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I’m tired of hearing how some novels are “impossible to adapt.” Balderdash! Just because some books don’t lend themselves to being translated from page to screen doesn’t mean that the attempt ought not to be made. Just ask James Franco, who’s shown a speed freak’s determination to tackle some of the unlikeliest literary adaptations of the last decade, from William Faulkner (“As I Lay Dying,” “The Sound and the Fury”) to John Steinbeck (“In Dubious Battle”) to Cormac McCarthy (“Child of God”). Frankly, he’s not very good at it, but that doesn’t stop him. Nor should it. Even Franco’s failures are fascinating, like asymmetrical pottery-wheel mishaps that wouldn’t passs for a vase, but wind up looking like modern art.
From the moment of its publication in 2007, Steve Erickson’s postmodern showbiz satire “Zeroville” was widely described as “unfilmable” — which was like waving a red flag in front of Franco. Truth be told, “Zeroville” was practically begging to be turned into a movie, and even though the result is a mess, something interesting should have come from it. The main character, Vikar, is singularly obsessed with cinema, so much so that he has the faces of Montgomery Clift and Elizabeth Taylor from “A Place in the Sun” tattooed across his bald scalp. He heads straight from seminary school to Hollywood, works his way up from set builder to film editor, falls for a cult-film siren and discovers “a secret movie hidden in all the movies ever made.”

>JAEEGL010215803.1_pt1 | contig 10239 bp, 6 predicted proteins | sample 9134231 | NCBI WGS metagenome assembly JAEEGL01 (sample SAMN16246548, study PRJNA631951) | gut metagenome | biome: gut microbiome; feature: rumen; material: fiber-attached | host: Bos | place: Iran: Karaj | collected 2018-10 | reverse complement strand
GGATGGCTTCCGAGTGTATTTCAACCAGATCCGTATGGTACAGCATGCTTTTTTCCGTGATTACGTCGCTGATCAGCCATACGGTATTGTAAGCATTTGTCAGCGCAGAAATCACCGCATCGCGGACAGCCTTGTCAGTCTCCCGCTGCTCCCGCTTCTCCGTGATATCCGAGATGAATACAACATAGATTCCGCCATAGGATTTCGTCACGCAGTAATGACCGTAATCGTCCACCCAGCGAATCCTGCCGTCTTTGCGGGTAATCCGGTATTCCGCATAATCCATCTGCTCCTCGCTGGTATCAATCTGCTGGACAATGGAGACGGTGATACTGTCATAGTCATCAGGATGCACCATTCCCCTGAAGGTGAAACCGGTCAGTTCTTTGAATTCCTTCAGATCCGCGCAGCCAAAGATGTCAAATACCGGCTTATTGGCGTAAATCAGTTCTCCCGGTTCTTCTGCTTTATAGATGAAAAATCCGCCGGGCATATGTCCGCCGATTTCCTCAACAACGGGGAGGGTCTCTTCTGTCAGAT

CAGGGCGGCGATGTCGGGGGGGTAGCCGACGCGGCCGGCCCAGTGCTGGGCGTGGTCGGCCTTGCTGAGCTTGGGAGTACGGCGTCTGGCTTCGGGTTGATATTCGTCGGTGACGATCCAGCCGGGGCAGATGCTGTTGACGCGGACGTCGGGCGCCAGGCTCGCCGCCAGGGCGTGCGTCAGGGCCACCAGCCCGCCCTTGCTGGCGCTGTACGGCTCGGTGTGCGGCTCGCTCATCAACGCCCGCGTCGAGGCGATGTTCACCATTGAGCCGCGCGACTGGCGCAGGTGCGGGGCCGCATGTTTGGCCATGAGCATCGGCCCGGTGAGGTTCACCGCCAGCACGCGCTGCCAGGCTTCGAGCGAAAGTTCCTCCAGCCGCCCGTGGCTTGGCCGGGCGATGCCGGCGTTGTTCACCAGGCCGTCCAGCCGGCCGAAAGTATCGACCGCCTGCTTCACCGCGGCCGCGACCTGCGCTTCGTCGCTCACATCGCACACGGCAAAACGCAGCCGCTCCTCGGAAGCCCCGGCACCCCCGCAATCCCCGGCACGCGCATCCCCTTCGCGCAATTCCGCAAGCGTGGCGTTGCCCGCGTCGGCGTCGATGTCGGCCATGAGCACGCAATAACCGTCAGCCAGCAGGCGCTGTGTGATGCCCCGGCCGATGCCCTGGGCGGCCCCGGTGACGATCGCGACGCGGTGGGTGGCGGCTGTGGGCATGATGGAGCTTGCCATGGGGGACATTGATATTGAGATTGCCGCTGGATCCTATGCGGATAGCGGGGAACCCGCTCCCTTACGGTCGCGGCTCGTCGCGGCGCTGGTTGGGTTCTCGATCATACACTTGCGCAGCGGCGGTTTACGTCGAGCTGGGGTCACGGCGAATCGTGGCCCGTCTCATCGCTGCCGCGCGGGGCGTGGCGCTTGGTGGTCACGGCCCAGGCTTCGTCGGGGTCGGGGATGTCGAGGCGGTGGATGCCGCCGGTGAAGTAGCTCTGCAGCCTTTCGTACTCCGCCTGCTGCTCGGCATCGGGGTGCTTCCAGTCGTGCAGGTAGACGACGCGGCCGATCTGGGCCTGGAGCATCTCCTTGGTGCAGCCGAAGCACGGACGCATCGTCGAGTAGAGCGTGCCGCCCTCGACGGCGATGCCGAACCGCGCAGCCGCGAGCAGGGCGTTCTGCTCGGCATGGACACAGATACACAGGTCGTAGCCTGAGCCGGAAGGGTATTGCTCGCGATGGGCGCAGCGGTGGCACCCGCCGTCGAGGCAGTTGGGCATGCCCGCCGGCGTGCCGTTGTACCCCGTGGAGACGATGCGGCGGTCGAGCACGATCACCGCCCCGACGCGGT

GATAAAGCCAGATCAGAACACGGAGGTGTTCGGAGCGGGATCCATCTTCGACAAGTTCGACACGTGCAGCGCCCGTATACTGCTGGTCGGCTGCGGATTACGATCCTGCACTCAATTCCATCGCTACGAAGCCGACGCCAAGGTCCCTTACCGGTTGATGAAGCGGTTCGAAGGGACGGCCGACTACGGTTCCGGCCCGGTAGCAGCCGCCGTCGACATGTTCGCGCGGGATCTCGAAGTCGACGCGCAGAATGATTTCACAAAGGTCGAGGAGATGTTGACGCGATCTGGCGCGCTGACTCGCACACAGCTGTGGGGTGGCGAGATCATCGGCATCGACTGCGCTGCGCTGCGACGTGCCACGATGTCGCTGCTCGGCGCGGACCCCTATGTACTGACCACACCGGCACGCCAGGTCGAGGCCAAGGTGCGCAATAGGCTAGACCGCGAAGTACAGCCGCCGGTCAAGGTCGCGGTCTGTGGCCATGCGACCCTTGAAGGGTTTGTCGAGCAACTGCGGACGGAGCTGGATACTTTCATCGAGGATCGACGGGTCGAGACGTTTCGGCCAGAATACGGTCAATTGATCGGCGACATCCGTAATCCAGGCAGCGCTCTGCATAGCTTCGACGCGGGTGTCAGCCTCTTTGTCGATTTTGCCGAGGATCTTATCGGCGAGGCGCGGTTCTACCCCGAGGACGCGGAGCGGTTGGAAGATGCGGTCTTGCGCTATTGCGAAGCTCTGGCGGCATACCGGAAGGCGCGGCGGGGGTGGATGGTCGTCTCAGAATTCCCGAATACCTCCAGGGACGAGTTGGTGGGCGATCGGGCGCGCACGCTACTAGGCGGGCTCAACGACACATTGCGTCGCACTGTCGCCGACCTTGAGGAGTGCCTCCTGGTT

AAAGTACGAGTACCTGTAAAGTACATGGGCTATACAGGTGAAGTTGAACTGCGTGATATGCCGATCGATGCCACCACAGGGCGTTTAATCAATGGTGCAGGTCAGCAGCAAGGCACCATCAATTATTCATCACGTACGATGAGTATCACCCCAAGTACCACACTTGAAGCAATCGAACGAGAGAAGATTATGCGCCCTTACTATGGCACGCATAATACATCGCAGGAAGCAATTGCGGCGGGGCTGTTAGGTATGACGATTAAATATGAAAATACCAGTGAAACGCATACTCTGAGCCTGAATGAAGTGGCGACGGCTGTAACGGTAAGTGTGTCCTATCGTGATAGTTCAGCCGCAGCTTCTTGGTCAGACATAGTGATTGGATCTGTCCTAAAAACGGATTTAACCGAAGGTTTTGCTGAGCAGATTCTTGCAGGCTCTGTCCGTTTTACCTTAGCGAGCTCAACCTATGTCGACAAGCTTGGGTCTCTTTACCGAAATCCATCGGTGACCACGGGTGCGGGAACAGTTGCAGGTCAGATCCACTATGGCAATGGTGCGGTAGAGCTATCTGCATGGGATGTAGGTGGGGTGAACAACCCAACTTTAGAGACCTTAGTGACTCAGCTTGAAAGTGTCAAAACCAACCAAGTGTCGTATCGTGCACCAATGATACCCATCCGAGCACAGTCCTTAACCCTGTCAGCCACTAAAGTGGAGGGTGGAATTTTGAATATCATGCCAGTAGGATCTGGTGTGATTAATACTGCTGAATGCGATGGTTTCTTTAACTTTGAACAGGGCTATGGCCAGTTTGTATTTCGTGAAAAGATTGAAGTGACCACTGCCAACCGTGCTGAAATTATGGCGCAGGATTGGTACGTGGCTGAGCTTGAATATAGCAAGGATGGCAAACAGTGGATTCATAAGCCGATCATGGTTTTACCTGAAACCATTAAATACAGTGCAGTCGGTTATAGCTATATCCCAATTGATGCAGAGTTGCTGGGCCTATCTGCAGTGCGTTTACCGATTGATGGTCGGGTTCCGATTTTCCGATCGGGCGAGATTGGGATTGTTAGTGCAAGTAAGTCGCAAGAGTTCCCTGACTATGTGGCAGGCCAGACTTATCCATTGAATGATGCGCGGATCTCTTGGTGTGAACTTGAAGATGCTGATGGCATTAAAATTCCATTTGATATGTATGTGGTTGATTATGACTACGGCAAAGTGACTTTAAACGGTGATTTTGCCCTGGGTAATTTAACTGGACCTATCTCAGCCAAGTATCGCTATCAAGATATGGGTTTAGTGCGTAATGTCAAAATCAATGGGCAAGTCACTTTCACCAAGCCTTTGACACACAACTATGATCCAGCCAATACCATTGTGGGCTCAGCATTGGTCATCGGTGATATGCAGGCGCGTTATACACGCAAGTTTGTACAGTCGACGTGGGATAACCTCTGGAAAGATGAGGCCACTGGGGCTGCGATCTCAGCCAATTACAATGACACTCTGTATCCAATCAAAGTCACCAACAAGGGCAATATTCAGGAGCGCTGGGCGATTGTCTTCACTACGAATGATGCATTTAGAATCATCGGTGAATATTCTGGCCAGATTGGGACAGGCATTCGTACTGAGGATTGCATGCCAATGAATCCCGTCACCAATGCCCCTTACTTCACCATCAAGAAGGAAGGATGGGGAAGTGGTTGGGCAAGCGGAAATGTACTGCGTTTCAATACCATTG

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Erickson - Vikar - Cross - Chauncey - Gardiner
As Erickson describes him, Vikar sounds like a cross between Chauncey Gardiner (slow, soft-spoken, inadvertently revolutionary) and Ignatius Riley (the blowhard hero of his own life story) — the sort of larger-than-life, dumb-luck lummox who could easily sustain his own movie. Only, Franco was the wrong person to play...
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